Investors are always looking for growth in small-cap stocks like Leon’s Furniture Limited (TSE:LNF), with a market cap of CA$1.1b. However, an important fact which most ignore is: how financially healthy is the business? Companies operating in the Specialty Retail industry facing headwinds from current disruption, even ones that are profitable, tend to be high risk. So, understanding the company’s financial health becomes crucial. I believe these basic checks tell most of the story you need to know. However, given that I have not delve into the company-specifics, I suggest you dig deeper yourself into LNF here.
How does LNF’s operating cash flow stack up against its debt?
Over the past year, LNF has reduced its debt from CA$313m to CA$223m , which also accounts for long term debt. With this reduction in debt, the current cash and short-term investment levels stands at CA$129m , ready to deploy into the business. On top of this, LNF has produced CA$145m in operating cash flow during the same period of time, resulting in an operating cash to total debt ratio of 65%, indicating that LNF’s operating cash is sufficient to cover its debt. This ratio can also be interpreted as a measure of efficiency as an alternative to return on assets. In LNF’s case, it is able to generate 0.65x cash from its debt capital.
Can LNF meet its short-term obligations with the cash in hand?
Looking at LNF’s CA$374m in current liabilities, it seems that the business has been able to meet these commitments with a current assets level of CA$580m, leading to a 1.55x current account ratio. Generally, for Specialty Retail companies, this is a reasonable ratio as there’s enough of a cash buffer without holding too much capital in low return investments.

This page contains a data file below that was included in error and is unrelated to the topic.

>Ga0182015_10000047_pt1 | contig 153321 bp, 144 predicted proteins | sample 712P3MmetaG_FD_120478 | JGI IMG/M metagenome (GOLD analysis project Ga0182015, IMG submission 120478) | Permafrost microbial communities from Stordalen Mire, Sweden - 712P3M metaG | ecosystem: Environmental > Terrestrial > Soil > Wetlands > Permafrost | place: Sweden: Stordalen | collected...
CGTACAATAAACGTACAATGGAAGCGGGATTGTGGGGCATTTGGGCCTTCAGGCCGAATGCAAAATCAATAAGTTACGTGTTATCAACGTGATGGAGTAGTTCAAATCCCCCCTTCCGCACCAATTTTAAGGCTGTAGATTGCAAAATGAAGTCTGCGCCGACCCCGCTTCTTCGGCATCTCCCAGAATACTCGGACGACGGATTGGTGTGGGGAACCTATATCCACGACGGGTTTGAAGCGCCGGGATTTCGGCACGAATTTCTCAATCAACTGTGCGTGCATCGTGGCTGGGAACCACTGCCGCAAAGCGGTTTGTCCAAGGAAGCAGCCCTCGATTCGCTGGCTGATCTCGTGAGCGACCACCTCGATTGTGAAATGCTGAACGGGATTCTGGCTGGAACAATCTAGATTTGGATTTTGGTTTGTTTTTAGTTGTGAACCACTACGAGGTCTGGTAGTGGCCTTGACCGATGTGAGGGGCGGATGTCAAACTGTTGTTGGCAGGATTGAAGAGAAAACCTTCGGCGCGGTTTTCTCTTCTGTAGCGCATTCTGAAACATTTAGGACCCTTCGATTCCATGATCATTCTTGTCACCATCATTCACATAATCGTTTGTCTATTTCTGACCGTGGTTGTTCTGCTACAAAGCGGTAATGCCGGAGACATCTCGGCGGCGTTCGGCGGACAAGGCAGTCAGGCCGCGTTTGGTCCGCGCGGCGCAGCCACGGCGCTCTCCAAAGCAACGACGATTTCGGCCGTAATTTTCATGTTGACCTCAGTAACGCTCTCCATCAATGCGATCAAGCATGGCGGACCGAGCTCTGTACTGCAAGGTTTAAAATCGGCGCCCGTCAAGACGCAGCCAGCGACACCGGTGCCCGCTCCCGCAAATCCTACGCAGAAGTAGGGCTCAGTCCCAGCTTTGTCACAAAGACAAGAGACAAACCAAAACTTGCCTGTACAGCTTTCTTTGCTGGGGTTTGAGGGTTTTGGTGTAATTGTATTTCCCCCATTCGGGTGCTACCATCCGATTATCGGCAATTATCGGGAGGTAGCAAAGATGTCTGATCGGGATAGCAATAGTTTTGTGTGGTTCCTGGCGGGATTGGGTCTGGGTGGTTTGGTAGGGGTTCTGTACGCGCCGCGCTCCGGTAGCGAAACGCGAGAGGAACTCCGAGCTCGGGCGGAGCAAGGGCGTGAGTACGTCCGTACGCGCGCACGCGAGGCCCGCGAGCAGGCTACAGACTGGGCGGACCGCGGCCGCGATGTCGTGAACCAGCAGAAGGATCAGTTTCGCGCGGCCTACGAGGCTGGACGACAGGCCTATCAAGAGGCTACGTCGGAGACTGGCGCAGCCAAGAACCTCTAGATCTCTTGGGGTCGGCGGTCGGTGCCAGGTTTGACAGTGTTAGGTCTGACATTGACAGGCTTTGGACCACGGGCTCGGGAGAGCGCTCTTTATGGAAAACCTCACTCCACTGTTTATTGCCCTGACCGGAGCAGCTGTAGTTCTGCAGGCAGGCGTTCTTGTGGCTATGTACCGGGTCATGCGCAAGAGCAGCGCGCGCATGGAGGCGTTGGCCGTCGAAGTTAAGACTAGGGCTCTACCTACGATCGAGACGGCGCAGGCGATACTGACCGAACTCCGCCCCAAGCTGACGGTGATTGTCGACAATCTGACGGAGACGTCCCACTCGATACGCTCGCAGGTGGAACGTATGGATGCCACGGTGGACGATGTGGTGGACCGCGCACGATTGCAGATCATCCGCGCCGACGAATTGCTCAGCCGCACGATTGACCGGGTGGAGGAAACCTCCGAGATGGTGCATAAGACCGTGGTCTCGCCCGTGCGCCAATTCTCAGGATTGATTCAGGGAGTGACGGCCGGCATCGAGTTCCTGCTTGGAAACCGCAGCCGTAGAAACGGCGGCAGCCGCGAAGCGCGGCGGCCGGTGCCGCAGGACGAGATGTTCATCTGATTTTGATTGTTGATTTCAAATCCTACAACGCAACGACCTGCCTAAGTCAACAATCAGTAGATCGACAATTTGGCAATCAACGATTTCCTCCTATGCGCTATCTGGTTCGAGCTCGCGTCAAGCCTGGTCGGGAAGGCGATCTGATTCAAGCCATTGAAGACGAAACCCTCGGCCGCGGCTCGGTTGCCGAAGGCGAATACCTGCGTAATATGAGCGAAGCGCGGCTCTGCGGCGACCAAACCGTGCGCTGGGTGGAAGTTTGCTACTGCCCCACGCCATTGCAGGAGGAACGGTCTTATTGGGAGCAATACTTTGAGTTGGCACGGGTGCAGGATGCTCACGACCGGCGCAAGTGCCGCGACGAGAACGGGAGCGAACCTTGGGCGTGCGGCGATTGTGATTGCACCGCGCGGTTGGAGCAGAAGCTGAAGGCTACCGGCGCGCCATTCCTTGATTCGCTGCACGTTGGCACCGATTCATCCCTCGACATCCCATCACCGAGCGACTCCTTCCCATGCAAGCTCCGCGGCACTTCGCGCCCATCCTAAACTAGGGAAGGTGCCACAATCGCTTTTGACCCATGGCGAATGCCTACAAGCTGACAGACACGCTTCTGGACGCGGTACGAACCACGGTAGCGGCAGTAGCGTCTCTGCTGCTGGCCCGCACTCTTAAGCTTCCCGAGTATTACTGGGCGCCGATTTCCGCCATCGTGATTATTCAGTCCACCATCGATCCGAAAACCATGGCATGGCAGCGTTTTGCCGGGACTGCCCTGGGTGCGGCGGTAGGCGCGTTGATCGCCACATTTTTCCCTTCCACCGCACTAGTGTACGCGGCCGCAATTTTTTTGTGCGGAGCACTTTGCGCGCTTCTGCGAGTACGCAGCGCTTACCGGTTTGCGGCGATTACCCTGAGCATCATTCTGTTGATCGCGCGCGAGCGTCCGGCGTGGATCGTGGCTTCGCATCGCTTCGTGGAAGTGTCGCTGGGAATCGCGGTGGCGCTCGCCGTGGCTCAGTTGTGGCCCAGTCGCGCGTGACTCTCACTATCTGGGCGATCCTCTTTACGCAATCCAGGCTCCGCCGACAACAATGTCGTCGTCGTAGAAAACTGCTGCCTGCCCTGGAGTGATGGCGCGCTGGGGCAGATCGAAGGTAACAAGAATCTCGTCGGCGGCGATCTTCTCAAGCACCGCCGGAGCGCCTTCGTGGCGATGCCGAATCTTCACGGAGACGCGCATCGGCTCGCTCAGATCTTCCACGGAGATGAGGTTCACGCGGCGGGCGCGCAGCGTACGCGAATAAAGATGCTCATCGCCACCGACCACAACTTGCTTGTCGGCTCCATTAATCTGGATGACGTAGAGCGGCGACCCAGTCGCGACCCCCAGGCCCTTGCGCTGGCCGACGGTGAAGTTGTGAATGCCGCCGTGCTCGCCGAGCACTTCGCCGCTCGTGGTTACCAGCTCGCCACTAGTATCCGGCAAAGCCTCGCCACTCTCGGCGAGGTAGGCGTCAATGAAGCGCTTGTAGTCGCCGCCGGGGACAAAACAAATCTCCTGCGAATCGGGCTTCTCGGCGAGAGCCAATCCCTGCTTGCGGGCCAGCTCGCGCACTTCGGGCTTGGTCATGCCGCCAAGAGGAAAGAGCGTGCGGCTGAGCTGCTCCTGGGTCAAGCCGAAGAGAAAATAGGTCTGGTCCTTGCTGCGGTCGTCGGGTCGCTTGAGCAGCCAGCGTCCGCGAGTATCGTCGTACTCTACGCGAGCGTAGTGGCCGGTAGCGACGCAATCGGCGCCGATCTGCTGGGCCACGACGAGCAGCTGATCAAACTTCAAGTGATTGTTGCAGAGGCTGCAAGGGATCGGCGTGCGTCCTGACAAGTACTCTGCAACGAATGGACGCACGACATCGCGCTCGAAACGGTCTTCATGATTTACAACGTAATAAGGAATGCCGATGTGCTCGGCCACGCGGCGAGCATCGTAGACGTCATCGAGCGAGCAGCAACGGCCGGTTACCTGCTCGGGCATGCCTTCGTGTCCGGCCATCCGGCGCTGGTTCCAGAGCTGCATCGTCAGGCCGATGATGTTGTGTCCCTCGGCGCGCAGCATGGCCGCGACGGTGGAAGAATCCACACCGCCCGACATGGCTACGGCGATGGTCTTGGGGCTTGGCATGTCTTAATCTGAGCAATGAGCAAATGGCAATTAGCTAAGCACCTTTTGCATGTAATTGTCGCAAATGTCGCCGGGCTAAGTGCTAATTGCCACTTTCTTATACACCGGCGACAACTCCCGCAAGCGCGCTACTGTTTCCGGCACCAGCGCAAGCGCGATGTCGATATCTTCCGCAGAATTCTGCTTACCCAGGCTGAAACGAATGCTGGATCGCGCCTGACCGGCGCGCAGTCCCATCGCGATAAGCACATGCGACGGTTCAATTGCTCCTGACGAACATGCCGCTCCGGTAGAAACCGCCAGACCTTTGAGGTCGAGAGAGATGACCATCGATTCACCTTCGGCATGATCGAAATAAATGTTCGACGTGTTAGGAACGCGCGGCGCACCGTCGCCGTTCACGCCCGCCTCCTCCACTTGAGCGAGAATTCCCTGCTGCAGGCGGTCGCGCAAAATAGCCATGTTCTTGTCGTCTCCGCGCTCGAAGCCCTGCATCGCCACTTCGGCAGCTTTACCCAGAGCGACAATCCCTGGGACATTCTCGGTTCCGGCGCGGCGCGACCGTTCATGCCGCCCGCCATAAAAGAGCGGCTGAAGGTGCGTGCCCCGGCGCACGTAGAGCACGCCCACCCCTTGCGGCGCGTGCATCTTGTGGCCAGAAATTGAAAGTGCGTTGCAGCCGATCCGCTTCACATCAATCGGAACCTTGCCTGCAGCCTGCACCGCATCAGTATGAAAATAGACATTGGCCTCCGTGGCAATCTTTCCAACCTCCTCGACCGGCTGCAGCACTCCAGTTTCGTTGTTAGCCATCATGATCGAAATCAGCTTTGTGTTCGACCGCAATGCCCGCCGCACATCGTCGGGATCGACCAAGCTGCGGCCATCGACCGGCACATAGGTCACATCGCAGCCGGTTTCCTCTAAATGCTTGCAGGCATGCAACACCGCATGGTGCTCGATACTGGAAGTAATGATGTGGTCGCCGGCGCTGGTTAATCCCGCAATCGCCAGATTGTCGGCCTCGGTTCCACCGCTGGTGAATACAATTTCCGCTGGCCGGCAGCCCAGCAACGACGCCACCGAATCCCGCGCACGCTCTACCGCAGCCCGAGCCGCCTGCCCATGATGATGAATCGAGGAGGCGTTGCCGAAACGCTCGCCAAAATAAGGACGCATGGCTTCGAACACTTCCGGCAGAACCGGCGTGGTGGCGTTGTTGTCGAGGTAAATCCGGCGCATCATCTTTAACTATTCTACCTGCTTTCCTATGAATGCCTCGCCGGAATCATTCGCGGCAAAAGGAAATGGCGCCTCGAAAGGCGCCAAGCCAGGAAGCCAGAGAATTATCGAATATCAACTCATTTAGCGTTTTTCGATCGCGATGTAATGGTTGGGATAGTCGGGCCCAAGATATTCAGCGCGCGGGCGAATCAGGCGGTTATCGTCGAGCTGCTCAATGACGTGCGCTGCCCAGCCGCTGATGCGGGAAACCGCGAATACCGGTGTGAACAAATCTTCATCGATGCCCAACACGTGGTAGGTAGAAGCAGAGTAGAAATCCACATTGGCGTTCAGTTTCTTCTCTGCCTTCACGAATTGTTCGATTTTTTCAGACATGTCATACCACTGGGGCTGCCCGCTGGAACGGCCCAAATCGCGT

Does LNF face the risk of succumbing to its debt-load?
LNF’s level of debt is appropriate relative to its total equity, at 27%. This range is considered safe as LNF is not taking on too much debt obligation, which may be constraining for future growth. We can test if LNF’s debt levels are sustainable by measuring interest payments against earnings of a company. Ideally, earnings before interest and tax (EBIT) should cover net interest by at least three times. For LNF, the ratio of 19.79x suggests that interest is comfortably covered, which means that debtors may be willing to loan the company more money, giving LNF ample headroom to grow its debt facilities.
LNF’s debt level is appropriate for a company its size, and it is also able to generate sufficient cash flow coverage, meaning it has been able to put its debt in good use. In addition to this, the company will be able to pay all of its upcoming liabilities from its current short-term assets. This is only a rough assessment of financial health, and I’m sure LNF has company-specific issues impacting its capital structure decisions. You should continue to research Leon’s Furniture to get a better picture of the stock by looking at:
- Future Outlook: What are well-informed industry analysts predicting for LNF’s future growth? Take a look at our free research report of analyst consensus for LNF’s outlook.
- Valuation: What is LNF worth today? Is the stock undervalued, even when its growth outlook is factored into its intrinsic value? The intrinsic value infographic in our free research report helps visualize whether LNF is currently mispriced by the market.
- Other High-Performing Stocks: Are there other stocks that provide better prospects with proven track records? Explore our free list of these great stocks here.
To help readers see past the short term volatility of the financial market, we aim to bring you a long-term focused research analysis purely driven by fundamental data. Note that our analysis does not factor in the latest price-sensitive company announcements.
The author is an independent contributor and at the time of publication had no position in the stocks mentioned. For errors that warrant correction please contact the editor at email@example.com.